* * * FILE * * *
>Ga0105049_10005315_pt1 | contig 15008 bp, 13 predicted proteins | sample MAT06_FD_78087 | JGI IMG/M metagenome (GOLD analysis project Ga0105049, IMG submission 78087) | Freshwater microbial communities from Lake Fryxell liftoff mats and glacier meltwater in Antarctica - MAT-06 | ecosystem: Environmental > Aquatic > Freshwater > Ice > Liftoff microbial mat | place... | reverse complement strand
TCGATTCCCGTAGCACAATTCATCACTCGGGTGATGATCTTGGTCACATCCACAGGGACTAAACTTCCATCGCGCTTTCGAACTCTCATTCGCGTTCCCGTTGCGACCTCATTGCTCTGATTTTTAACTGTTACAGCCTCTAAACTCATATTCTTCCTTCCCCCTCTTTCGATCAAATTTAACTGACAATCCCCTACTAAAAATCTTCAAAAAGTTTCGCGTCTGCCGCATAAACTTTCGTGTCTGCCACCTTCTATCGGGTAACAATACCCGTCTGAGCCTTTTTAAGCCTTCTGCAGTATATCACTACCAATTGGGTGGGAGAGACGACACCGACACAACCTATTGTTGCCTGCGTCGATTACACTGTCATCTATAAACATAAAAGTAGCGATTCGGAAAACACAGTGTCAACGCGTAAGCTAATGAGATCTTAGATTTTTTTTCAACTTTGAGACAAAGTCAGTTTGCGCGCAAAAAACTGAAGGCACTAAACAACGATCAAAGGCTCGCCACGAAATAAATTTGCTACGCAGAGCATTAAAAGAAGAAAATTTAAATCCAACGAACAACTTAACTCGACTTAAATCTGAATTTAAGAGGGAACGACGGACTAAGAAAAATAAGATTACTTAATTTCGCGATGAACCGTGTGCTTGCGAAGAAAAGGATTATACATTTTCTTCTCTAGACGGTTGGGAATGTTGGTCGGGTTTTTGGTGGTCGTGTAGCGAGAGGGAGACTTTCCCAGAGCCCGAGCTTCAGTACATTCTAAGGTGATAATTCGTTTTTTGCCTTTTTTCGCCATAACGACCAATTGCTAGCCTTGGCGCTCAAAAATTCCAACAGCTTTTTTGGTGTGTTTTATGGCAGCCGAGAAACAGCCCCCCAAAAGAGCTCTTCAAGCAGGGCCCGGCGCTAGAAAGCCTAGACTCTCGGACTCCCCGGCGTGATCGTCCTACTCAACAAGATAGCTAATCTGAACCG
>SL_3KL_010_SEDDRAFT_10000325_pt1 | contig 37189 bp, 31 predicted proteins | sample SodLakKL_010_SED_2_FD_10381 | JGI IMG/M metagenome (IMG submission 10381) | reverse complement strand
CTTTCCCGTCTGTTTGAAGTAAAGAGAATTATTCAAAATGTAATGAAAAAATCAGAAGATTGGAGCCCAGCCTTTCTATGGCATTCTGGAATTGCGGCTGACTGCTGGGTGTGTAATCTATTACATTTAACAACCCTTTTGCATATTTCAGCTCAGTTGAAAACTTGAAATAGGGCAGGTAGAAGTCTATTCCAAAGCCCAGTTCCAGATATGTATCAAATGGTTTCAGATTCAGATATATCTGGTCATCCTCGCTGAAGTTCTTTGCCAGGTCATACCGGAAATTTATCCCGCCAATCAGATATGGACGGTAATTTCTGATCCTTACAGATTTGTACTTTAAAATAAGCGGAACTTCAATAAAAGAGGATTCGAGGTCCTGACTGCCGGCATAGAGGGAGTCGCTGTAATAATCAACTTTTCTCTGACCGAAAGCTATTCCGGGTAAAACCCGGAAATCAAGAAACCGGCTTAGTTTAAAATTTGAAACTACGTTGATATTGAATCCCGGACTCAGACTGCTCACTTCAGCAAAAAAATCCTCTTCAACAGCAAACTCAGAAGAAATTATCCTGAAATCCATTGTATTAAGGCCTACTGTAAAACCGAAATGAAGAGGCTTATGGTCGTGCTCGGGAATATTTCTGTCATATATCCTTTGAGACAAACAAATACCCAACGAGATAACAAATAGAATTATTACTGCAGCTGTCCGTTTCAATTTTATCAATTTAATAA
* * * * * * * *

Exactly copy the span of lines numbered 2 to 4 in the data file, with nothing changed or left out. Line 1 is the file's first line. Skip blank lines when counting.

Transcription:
TCGATTCCCGTAGCACAATTCATCACTCGGGTGATGATCTTGGTCACATCCACAGGGACTAAACTTCCATCGCGCTTTCGAACTCTCATTCGCGTTCCCGTTGCGACCTCATTGCTCTGATTTTTAACTGTTACAGCCTCTAAACTCATATTCTTCCTTCCCCCTCTTTCGATCAAATTTAACTGACAATCCCCTACTAAAAATCTTCAAAAAGTTTCGCGTCTGCCGCATAAACTTTCGTGTCTGCCACCTTCTATCGGGTAACAATACCCGTCTGAGCCTTTTTAAGCCTTCTGCAGTATATCACTACCAATTGGGTGGGAGAGACGACACCGACACAACCTATTGTTGCCTGCGTCGATTACACTGTCATCTATAAACATAAAAGTAGCGATTCGGAAAACACAGTGTCAACGCGTAAGCTAATGAGATCTTAGATTTTTTTTCAACTTTGAGACAAAGTCAGTTTGCGCGCAAAAAACTGAAGGCACTAAACAACGATCAAAGGCTCGCCACGAAATAAATTTGCTACGCAGAGCATTAAAAGAAGAAAATTTAAATCCAACGAACAACTTAACTCGACTTAAATCTGAATTTAAGAGGGAACGACGGACTAAGAAAAATAAGATTACTTAATTTCGCGATGAACCGTGTGCTTGCGAAGAAAAGGATTATACATTTTCTTCTCTAGACGGTTGGGAATGTTGGTCGGGTTTTTGGTGGTCGTGTAGCGAGAGGGAGACTTTCCCAGAGCCCGAGCTTCAGTACATTCTAAGGTGATAATTCGTTTTTTGCCTTTTTTCGCCATAACGACCAATTGCTAGCCTTGGCGCTCAAAAATTCCAACAGCTTTTTTGGTGTGTTTTATGGCAGCCGAGAAACAGCCCCCCAAAAGAGCTCTTCAAGCAGGGCCCGGCGCTAGAAAGCCTAGACTCTCGGACTCCCCGGCGTGATCGTCCTACTCAACAAGATAGCTAATCTGAACCG
>SL_3KL_010_SEDDRAFT_10000325_pt1 | contig 37189 bp, 31 predicted proteins | sample SodLakKL_010_SED_2_FD_10381 | JGI IMG/M metagenome (IMG submission 10381) | reverse complement strand
CTTTCCCGTCTGTTTGAAGTAAAGAGAATTATTCAAAATGTAATGAAAAAATCAGAAGATTGGAGCCCAGCCTTTCTATGGCATTCTGGAATTGCGGCTGACTGCTGGGTGTGTAATCTATTACATTTAACAACCCTTTTGCATATTTCAGCTCAGTTGAAAACTTGAAATAGGGCAGGTAGAAGTCTATTCCAAAGCCCAGTTCCAGATATGTATCAAATGGTTTCAGATTCAGATATATCTGGTCATCCTCGCTGAAGTTCTTTGCCAGGTCATACCGGAAATTTATCCCGCCAATCAGATATGGACGGTAATTTCTGATCCTTACAGATTTGTACTTTAAAATAAGCGGAACTTCAATAAAAGAGGATTCGAGGTCCTGACTGCCGGCATAGAGGGAGTCGCTGTAATAATCAACTTTTCTCTGACCGAAAGCTATTCCGGGTAAAACCCGGAAATCAAGAAACCGGCTTAGTTTAAAATTTGAAACTACGTTGATATTGAATCCCGGACTCAGACTGCTCACTTCAGCAAAAAAATCCTCTTCAACAGCAAACTCAGAAGAAATTATCCTGAAATCCATTGTATTAAGGCCTACTGTAAAACCGAAATGAAGAGGCTTATGGTCGTGCTCGGGAATATTTCTGTCATATATCCTTTGAGACAAACAAATACCCAACGAGATAACAAATAGAATTATTACTGCAGCTGTCCGTTTCAATTTTATCAATTTAATAA